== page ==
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marvel

[mahr-vuh l] /ˈmɑr vəl/
noun
1.
something that causes wonder, admiration, or astonishment; a wonderful thing; a wonder or prodigy:
The new bridge is an engineering marvel.
2.
Archaic. the feeling of wonder; astonishment.
verb (used with object), marveled, marveling or (especially British) marvelled, marvelling.
3.
to wonder at (usually followed by a clause as object):
I marvel that you were able to succeed against such odds.
4.
to wonder or be curious about (usually followed by a clause as object):
A child marvels that the stars can be.
verb (used without object), marveled, marveling or (especially British) marvelled, marvelling.
5.
to be filled with wonder, admiration, or astonishment, as at something surprising or extraordinary:
I marvel at your courage.
Origin of marvel
1250-1300
1250-1300; Middle English mervel < Old French merveil(l)e < Late Latin mīrābilia marvels, noun use of neuter plural of Latin mīrābilis marvelous. See admirable
Related forms
marvelment, noun
Dictionary.com Unabridged
Based on the Random House Dictionary, © Random House, Inc. 2016.
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Examples from the Web for marvelling
Historical Examples
  • I'm only marvelling at the leaps and bounds with which your education has gone forward.

    Red-Robin Jane Abbott
  • All were marvelling at his dignity, courage, and generosity.

    Burlesques William Makepeace Thackeray
  • I turned and shook hands with Joyce, marvelling at the likeness between the two sisters.

    The Sixth Sense Stephen McKenna
  • Plunger nodded, marvelling at the accuracy of the brethren's information.

    The Hero of Garside School J. Harwood Panting
  • Hopeless themselves of relief, till Death, marvelling, closed on them.

    A Diversity of Creatures Rudyard Kipling
  • She sighed, marvelling at this addition to life's conundrums.

    No Clue James Hay
  • Even here I could never grow weary of marvelling at his sense of effect, and his great ease of execution.

  • "Yes," said the clerk, marvelling at such ignorance of a common fact.

    Sister Carrie Theodore Dreiser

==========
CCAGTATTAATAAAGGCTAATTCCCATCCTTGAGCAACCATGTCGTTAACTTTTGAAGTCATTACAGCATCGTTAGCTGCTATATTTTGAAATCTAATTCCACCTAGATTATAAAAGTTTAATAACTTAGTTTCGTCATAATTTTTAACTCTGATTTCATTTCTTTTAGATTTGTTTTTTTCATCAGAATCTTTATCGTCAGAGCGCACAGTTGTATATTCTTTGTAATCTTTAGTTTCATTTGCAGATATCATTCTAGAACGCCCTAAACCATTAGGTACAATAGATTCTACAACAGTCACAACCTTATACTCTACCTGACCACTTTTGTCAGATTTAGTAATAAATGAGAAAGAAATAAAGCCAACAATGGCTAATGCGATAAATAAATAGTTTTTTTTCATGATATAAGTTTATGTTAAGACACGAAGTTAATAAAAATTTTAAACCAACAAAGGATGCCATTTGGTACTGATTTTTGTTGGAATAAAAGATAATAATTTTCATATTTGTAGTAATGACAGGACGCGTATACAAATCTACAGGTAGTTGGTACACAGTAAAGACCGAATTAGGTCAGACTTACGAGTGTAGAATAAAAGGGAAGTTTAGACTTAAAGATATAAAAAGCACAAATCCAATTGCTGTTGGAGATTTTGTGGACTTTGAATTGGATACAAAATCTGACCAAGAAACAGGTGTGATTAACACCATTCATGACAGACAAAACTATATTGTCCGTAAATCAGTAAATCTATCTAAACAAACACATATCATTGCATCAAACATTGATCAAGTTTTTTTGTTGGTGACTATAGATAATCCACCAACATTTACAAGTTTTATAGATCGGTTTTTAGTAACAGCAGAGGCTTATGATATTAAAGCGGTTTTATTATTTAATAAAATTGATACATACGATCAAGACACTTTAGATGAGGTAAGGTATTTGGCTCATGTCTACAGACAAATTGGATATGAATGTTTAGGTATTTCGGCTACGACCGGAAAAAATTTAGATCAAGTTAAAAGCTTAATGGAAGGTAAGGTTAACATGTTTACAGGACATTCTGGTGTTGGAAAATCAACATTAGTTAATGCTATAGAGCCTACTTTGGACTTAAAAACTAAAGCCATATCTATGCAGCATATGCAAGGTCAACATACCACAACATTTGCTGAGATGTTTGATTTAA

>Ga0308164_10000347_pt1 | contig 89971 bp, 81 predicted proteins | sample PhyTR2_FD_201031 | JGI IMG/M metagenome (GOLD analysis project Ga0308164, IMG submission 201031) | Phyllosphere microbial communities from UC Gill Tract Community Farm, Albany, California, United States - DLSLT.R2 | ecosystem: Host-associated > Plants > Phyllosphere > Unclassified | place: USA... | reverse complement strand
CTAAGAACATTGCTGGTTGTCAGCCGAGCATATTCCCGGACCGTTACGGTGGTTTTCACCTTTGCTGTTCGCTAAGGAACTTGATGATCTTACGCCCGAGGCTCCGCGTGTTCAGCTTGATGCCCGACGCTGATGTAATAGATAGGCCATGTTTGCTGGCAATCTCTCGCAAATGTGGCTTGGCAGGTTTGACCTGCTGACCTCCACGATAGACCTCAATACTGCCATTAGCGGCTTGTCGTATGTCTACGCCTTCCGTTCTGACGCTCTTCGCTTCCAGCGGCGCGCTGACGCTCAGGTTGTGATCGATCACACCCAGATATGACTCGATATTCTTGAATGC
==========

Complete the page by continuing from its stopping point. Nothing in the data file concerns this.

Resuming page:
• In it sat a man wrapped in his cloak, marvelling greatly at the lights in the houses, and the sounds of festivity and joy.

  • When the Hyrcanians heard this they led the way as he ordered, marvelling at his strength of soul.

    Cyropaedia Xenophon
British Dictionary definitions for marvelling

marvel

/ˈmɑːvəl/
verb -vels, -velling, -velled (US) -vels, -veling, -veled
1.
when intr, often foll by at or about; when tr, takes a clause as object. to be filled with surprise or wonder
noun
2.
something that causes wonder
3.
(archaic) astonishment
Word Origin
C13: from Old French merveille, from Late Latin mīrābilia, from Latin mīrābilis, from mīrārī to wonder at
Collins English Dictionary - Complete & Unabridged 2012 Digital Edition
© William Collins Sons & Co. Ltd. 1979, 1986 © HarperCollins
Publishers 1998, 2000, 2003, 2005, 2006, 2007, 2009, 2012
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Word Origin and History for marvelling

marvel

n.

c.1300, "miracle," also "wonderful story or legend," from Old French merveille "a wonder, surprise, miracle," from Vulgar Latin *miribilia (also source of Spanish maravilla, Portuguese maravilha, Italian maraviglia), altered from Latin mirabilia "wonderful things," from neuter plural of mirabilis "wonderful, marvelous, extraordinary; strange, singular," from mirari "to wonder at," from mirus "wonderful" (see smile). A neuter plural treated in Vulgar Latin as a feminine singular. Related: Marvels.

v.

c.1300, "to be filled with wonder," from Old French merveillier "to wonder at, be astonished," from merveille (see marvel (n.)). Related: Marveled; marveling.

Online Etymology Dictionary, © 2010 Douglas Harper
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